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Senator the Hon Robert Hill
Leader of the Government in the Senate
Minister for the Environment
15 December 1996
Federal Environment Minister Robert Hill is reminding Australians going overseas that any corals and many shells they bring back into the country could be seized under Commonwealth wildlife conservation laws.
Senator Hill says Australians can help reduce the worldwide decline of many corals and other marine life, such as giant clams, by not buying coral or shell goods overseas and by not taking corals or shells from the wild.
"In 1995, 3 775 pieces of coral and 1 384 shells were either seized or surrendered at Australian airports, and it is recognised that seizures peak during the holiday periods.
"Coral jewellery, raw or polished coral, native artefacts or souvenirs featuring coral, giant clam shells, queen conch shells and some mussels can only be legally imported into Australia if accompanied by relevant permits.
"This is because international trade has contributed to the decline of many corals and shells, and now, for example, all stony, black and hard corals are considered endangered or threatened because of trade.
"Nine giant clam species have been harvested to the verge of extinction in parts of the Asia/Pacific region due to demand for their shells and meat, although successful captive breeding programs, including in northern Australia, are helping to rebuild giant clam populations.
"Giant Clam shells are the most common shell products detected entering Australia illegally and there is a disturbing lack of public awareness about the controls on their trade.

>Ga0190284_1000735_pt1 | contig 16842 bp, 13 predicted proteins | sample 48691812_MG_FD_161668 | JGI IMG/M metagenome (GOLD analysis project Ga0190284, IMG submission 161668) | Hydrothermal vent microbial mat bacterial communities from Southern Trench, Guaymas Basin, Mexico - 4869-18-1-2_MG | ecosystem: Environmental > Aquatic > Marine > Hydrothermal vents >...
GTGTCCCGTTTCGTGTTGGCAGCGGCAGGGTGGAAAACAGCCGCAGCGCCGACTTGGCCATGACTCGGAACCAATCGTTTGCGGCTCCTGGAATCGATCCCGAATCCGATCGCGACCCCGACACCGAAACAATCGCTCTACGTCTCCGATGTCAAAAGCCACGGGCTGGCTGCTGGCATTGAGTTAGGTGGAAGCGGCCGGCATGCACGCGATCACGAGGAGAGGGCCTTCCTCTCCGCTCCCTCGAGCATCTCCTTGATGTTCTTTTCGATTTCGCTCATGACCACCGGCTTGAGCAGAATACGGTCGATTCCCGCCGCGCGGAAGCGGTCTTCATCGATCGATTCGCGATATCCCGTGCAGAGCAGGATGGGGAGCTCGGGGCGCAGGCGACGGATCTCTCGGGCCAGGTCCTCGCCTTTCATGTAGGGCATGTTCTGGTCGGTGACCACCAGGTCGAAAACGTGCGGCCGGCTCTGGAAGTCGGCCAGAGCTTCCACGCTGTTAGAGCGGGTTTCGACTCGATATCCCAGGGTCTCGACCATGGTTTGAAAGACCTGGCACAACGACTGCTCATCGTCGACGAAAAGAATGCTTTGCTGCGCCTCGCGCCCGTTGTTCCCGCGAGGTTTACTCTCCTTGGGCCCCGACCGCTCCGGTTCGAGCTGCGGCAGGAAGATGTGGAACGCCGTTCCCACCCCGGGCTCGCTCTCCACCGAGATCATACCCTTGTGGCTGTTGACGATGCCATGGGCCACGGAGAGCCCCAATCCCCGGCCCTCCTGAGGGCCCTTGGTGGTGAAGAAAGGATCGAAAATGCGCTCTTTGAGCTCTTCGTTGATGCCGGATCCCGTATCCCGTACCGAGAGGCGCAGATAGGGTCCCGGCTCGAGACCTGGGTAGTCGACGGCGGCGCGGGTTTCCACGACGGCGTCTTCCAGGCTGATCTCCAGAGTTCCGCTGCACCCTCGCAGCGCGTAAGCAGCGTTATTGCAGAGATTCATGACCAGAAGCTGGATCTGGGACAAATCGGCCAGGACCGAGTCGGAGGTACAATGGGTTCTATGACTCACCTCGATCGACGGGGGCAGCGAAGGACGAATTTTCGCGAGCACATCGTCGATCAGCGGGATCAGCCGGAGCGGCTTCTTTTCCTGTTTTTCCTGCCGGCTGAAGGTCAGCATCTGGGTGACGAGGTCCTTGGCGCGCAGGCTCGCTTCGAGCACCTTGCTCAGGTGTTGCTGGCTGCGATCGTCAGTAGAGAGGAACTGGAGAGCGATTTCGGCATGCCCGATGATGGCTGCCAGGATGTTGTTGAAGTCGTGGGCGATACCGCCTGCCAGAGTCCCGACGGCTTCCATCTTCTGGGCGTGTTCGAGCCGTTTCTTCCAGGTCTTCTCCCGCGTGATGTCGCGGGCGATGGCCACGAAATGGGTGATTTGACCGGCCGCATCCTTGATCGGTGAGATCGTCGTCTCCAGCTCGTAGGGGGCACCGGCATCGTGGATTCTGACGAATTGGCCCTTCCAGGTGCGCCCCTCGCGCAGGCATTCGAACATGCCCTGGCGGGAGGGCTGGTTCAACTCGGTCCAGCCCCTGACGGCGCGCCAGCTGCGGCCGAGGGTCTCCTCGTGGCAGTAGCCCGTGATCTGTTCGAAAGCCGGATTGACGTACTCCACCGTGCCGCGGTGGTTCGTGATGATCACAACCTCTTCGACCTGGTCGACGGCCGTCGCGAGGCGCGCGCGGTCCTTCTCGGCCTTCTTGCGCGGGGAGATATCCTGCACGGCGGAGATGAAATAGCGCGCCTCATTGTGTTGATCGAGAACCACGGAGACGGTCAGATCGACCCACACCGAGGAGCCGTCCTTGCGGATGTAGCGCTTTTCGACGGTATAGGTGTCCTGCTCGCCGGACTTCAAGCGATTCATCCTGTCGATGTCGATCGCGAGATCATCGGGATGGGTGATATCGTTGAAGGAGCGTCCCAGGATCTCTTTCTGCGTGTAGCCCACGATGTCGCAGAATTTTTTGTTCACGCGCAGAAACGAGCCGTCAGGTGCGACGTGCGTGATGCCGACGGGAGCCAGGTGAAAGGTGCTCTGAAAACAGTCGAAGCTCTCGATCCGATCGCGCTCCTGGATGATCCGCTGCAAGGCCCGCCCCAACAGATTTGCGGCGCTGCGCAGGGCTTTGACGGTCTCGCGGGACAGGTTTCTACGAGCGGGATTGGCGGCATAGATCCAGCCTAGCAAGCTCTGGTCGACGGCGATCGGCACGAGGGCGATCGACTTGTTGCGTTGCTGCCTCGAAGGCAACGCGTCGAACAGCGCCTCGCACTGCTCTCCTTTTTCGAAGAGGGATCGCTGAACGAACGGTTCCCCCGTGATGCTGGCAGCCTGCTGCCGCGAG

"A common excuse wildlife enforcement officers hear when people have coral or shell goods seized is that the people they bought them from said there would be no problems.
"People should not rely on the assurances of vendors but should seek advice from the Wildlife Protection Section of Environment Australia before they go overseas, to confirm which products can and cannot be legally brought into Australia."
Under the Convention on International Trade in Endangered Species of Wild Fauna and Flora (CITES), Australia and 132 other member countries stringently control trade in an agreed list of species under threat, and this includes all corals and at least 10 shell species.
Senator Hill says 1996 marks the 20th anniversary of Australia's membership of CITES and has seen the introduction of major changes to the laws which will take wildlife trade and conservation in Australia into the 21st century.
Anyone with enquiries can telephone the Wildlife Protection Section on (06) 250 0300.
Contact: Matt Brown (Minister's Office) 06 277 7640 or 0419 693 515
Paul Jewell (Environment Australia) pager 06 269 0685 or 06 250 0270